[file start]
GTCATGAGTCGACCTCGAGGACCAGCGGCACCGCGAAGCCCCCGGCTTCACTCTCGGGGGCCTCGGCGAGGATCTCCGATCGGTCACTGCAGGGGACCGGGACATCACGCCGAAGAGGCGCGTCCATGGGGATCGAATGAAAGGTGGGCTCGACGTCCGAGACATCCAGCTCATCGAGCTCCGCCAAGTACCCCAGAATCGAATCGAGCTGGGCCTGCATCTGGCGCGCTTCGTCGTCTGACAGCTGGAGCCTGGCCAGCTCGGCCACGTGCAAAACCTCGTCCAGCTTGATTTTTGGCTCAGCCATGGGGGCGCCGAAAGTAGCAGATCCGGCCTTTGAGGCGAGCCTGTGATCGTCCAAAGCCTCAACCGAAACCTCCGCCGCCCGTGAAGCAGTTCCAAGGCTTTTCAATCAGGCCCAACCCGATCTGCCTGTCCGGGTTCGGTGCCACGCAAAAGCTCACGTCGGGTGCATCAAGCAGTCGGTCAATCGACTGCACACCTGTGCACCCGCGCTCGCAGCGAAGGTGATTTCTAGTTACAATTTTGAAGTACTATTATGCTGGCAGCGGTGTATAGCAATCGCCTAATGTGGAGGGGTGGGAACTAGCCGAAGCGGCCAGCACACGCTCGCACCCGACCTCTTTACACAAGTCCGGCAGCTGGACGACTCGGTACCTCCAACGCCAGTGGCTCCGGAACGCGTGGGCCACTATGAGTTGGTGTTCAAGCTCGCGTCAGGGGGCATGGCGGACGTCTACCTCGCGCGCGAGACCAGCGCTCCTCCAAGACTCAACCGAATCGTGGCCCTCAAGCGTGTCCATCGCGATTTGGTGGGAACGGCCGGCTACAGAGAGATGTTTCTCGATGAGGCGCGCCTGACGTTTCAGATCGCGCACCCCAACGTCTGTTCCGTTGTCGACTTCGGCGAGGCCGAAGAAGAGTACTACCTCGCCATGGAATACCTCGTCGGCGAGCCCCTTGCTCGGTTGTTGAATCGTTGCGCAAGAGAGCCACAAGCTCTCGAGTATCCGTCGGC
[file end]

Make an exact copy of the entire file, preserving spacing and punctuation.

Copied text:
GTCATGAGTCGACCTCGAGGACCAGCGGCACCGCGAAGCCCCCGGCTTCACTCTCGGGGGCCTCGGCGAGGATCTCCGATCGGTCACTGCAGGGGACCGGGACATCACGCCGAAGAGGCGCGTCCATGGGGATCGAATGAAAGGTGGGCTCGACGTCCGAGACATCCAGCTCATCGAGCTCCGCCAAGTACCCCAGAATCGAATCGAGCTGGGCCTGCATCTGGCGCGCTTCGTCGTCTGACAGCTGGAGCCTGGCCAGCTCGGCCACGTGCAAAACCTCGTCCAGCTTGATTTTTGGCTCAGCCATGGGGGCGCCGAAAGTAGCAGATCCGGCCTTTGAGGCGAGCCTGTGATCGTCCAAAGCCTCAACCGAAACCTCCGCCGCCCGTGAAGCAGTTCCAAGGCTTTTCAATCAGGCCCAACCCGATCTGCCTGTCCGGGTTCGGTGCCACGCAAAAGCTCACGTCGGGTGCATCAAGCAGTCGGTCAATCGACTGCACACCTGTGCACCCGCGCTCGCAGCGAAGGTGATTTCTAGTTACAATTTTGAAGTACTATTATGCTGGCAGCGGTGTATAGCAATCGCCTAATGTGGAGGGGTGGGAACTAGCCGAAGCGGCCAGCACACGCTCGCACCCGACCTCTTTACACAAGTCCGGCAGCTGGACGACTCGGTACCTCCAACGCCAGTGGCTCCGGAACGCGTGGGCCACTATGAGTTGGTGTTCAAGCTCGCGTCAGGGGGCATGGCGGACGTCTACCTCGCGCGCGAGACCAGCGCTCCTCCAAGACTCAACCGAATCGTGGCCCTCAAGCGTGTCCATCGCGATTTGGTGGGAACGGCCGGCTACAGAGAGATGTTTCTCGATGAGGCGCGCCTGACGTTTCAGATCGCGCACCCCAACGTCTGTTCCGTTGTCGACTTCGGCGAGGCCGAAGAAGAGTACTACCTCGCCATGGAATACCTCGTCGGCGAGCCCCTTGCTCGGTTGTTGAATCGTTGCGCAAGAGAGCCACAAGCTCTCGAGTATCCGTCGGC